July 16, 2011

Shock Waves (Review)


Shock Waves (1977)

Director: Ken Wiederhorn

3 / 5 zedheads


It's summer time, and I've been spending an unusual amount of time swimming. See, I don't like to get my head wet, so I usually just float around with my nose, eyes, and ears above the surface, much like the Nazi Zombies seen in Shock Waves, Ken Wiederhorn's flawed yet enduring cult horror film. Although all this swimming got me in the mind to revisit Shock Waves, I wish I could say it made a splash with me. It's not a bad film, but it's problematic at best. For a film set in and around the water, it's surprisingly dry on scares.

This is what happens when you don't wear enough sunscreen
In this low-budget zombie offering, the crew and passengers of a chartered pleasure craft off the coast of Florida (captained by genre staple John Carradine) accidentally runs aground on an island with an abandoned hotel that is home to a strange hermit (Peter Cushing). To everyone's surprise, they find themselves being hunted by aquatic, undead Nazi soldiers created during WWII when the Nazis created super soldiers out of bloodthirsty sociopaths (you're not going to see that in Captain America this summer, I guarantee it). The survivors discover that the hermit living in the hotel is the former SS Commander of this zombie "Death Corps," but he can't help when the zombies emerge silently from the murky deeps and start drowning anyone they can get their hands on. These aren't the flesh-hungry or brain-addicted undead; Nazi Zombies just want to drown you.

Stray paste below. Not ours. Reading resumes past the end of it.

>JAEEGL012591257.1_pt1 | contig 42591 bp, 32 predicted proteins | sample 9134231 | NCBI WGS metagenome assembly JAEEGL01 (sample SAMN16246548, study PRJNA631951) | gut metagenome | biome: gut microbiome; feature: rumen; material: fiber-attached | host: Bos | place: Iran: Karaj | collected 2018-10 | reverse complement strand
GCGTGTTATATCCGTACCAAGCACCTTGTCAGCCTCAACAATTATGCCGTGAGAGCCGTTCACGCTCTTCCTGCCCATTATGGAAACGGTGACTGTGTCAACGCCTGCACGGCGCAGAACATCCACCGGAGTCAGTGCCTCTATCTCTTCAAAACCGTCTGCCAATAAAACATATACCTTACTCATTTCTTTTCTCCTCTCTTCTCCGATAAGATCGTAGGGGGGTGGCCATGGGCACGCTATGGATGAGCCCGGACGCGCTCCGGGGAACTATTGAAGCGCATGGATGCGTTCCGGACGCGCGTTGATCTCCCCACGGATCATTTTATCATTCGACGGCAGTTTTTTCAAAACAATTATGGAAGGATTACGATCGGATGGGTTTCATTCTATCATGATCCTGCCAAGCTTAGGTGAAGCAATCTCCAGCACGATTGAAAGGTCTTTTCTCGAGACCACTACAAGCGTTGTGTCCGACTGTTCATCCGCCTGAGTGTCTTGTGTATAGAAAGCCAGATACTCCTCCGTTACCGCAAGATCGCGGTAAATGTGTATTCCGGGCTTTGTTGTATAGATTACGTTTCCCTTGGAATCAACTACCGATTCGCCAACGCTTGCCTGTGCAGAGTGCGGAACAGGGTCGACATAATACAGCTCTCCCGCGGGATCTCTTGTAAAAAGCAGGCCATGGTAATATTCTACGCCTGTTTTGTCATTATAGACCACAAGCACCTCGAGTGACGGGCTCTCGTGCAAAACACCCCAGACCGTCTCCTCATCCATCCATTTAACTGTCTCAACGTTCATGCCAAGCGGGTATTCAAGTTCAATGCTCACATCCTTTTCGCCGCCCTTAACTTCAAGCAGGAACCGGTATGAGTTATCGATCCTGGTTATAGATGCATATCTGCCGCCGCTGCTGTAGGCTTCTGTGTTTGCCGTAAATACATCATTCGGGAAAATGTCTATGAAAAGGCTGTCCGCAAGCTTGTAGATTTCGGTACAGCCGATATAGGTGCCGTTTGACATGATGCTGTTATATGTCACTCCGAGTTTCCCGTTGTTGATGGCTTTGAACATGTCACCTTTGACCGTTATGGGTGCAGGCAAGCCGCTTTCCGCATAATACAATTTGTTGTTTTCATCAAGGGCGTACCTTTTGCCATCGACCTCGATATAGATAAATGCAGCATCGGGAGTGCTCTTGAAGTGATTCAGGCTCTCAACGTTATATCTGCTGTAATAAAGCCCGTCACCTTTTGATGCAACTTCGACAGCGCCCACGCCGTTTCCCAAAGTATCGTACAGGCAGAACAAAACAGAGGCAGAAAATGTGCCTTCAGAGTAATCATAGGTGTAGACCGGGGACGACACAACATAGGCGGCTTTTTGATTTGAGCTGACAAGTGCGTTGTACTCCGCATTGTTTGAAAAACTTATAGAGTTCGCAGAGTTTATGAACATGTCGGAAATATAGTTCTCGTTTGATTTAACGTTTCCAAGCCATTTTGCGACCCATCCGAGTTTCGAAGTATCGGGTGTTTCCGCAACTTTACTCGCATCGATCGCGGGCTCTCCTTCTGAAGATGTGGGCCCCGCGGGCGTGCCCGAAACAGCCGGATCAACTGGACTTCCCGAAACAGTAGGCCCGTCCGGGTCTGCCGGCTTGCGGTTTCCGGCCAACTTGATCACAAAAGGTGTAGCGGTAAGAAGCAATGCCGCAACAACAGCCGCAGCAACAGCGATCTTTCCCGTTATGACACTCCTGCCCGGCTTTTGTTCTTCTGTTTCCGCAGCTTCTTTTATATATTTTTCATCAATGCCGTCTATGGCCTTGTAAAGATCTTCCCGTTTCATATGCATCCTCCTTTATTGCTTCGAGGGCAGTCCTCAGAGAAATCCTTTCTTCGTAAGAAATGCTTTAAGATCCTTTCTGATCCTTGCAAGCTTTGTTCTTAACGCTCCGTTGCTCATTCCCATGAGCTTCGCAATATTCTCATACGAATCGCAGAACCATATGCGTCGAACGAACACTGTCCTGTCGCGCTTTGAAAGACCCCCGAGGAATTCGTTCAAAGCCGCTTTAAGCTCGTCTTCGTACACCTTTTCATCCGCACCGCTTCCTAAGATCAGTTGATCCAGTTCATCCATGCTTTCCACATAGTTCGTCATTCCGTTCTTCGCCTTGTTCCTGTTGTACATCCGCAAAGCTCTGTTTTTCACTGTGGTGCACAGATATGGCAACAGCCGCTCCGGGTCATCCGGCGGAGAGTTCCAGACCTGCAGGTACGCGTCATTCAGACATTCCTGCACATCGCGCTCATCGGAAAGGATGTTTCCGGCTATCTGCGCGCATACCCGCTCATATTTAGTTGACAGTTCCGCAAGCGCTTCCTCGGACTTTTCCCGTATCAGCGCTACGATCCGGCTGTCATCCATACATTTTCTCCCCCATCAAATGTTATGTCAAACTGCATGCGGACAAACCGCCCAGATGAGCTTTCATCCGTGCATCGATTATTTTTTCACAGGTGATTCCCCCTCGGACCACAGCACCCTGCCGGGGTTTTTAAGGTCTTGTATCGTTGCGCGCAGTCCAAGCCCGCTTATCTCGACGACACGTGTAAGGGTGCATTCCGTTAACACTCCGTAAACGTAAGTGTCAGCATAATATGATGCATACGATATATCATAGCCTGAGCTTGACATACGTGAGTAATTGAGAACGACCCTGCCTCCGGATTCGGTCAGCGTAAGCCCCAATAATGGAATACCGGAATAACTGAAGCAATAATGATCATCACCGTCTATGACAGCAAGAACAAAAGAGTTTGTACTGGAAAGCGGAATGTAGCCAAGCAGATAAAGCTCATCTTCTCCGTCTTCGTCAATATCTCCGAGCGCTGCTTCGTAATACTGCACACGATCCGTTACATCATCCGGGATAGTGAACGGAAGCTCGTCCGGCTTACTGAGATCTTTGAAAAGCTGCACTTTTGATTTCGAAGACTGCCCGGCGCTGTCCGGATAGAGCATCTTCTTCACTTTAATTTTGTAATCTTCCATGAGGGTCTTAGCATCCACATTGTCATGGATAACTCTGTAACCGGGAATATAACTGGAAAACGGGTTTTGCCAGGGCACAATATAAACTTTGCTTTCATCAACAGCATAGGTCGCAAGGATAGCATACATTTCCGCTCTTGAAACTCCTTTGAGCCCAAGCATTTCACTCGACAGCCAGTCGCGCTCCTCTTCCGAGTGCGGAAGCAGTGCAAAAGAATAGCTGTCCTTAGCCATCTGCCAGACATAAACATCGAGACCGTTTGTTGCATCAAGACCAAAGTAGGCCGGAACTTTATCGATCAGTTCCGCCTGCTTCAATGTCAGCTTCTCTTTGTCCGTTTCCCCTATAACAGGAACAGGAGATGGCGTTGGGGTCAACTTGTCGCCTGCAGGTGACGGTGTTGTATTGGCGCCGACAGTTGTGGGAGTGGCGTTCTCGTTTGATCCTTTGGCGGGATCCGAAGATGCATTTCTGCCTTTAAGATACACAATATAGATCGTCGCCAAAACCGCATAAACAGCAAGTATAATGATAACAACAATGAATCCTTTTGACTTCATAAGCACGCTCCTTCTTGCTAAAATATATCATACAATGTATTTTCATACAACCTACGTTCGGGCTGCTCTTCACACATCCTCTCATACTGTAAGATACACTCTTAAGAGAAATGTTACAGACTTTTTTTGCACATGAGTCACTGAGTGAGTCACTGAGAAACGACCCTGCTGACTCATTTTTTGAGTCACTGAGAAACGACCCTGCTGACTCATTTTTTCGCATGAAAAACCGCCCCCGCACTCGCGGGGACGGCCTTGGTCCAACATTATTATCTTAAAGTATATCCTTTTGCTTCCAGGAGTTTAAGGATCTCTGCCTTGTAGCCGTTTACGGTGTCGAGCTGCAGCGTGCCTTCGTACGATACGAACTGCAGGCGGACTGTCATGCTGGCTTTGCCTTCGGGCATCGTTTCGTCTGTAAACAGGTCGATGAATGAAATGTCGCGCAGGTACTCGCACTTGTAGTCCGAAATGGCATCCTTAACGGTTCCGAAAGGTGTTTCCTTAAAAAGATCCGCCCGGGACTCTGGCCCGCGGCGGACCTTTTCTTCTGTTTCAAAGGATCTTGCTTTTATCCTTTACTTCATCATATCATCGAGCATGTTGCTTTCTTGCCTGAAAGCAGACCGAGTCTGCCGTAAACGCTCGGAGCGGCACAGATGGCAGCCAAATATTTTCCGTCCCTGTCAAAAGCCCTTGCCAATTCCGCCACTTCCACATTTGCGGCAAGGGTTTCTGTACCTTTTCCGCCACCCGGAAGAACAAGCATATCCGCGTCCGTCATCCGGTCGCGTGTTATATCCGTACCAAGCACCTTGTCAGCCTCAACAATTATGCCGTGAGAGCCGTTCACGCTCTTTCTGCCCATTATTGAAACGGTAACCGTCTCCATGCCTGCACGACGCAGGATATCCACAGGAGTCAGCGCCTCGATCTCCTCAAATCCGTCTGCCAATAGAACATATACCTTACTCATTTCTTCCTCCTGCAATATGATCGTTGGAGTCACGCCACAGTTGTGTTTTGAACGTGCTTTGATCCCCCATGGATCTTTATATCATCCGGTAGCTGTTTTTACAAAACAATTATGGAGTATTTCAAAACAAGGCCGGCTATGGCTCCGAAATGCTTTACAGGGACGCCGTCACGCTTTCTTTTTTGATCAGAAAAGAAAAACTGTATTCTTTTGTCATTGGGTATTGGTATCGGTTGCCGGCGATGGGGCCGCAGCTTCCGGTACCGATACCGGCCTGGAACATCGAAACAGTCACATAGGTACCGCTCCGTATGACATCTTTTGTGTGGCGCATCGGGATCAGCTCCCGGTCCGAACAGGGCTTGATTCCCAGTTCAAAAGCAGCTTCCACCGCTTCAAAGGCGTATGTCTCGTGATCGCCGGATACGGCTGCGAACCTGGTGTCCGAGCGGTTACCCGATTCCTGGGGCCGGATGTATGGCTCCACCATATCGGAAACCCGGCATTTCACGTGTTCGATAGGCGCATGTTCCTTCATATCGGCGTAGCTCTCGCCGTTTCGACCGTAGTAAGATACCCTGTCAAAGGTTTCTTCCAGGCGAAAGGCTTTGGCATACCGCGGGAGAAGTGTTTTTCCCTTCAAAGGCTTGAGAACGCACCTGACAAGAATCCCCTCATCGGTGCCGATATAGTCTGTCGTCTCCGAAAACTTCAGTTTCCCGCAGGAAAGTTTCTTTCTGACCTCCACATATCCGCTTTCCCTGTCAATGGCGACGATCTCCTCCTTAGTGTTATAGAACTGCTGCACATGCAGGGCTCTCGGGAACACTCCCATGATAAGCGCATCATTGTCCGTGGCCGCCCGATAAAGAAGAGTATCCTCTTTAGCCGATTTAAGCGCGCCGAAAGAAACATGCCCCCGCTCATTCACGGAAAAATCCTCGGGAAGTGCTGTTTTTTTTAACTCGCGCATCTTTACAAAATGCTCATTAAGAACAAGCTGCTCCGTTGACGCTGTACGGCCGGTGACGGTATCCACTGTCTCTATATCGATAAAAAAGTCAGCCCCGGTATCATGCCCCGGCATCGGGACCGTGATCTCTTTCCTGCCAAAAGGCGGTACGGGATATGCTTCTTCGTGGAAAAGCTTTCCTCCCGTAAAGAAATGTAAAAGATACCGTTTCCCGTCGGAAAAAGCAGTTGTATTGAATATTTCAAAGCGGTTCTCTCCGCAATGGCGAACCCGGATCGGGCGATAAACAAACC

Nazi Zombie you’re the one,
You make bathtime lots of fun,
Nazi Zombie I’m awfully fond of you
Shock Waves has a lot of problems, but the cast isn't one. Although we get next to no back story on any of the characters, they are immediately identifiable in broad strokes:  the beautiful young woman in a bikini (Brooke Adams), the handsome but neglected hero waiting for the chance to shine (Luke Halpin), the cantankerous and contemptuous - and probably drunk - Captain (Carradine), the petulant husband and suffering wife (Jack Davidson and D.J. Sidney), etc. All the characters play off each other well and the acting is good. Even the design of the zombies is nothing to complain about. Although I'd imagine WWII era zombies would look a bit more fish-eaten after being submerged for so long, Alan Ormsby's impressive special makeup effects gives the Nazis an appropriately pale, bleached, and water-logged pallor. When they rise silently like pillars from the deep with their black goggles and bleached hair, they cut an imposing silhouette.

Honestly, I don't think that IS the Blue Man Group after all
Unfortunately, Shock Waves is all waves and no shock. The film is made with little sense of horror, or drama. The narrative just floats from scene to scene with little tension or mood . In the shock department, Shock Waves is depressingly tame. We don't see a zombie kill anyone until more than 30 minutes into the picture, and even then the majority of the deaths are off screen. There's also no blood or gore. Scenes involving blood squibs and rotten corpses were eventually cut from the film; the director admits as much on the Blue Underground DVD film commentary that he has no taste for gore or horror films. Not all horror films need to be filled to the brim with blood and guts, but if you're not going to bring gore then you have to bring tension and atmosphere. Here, Shock Waves fails too.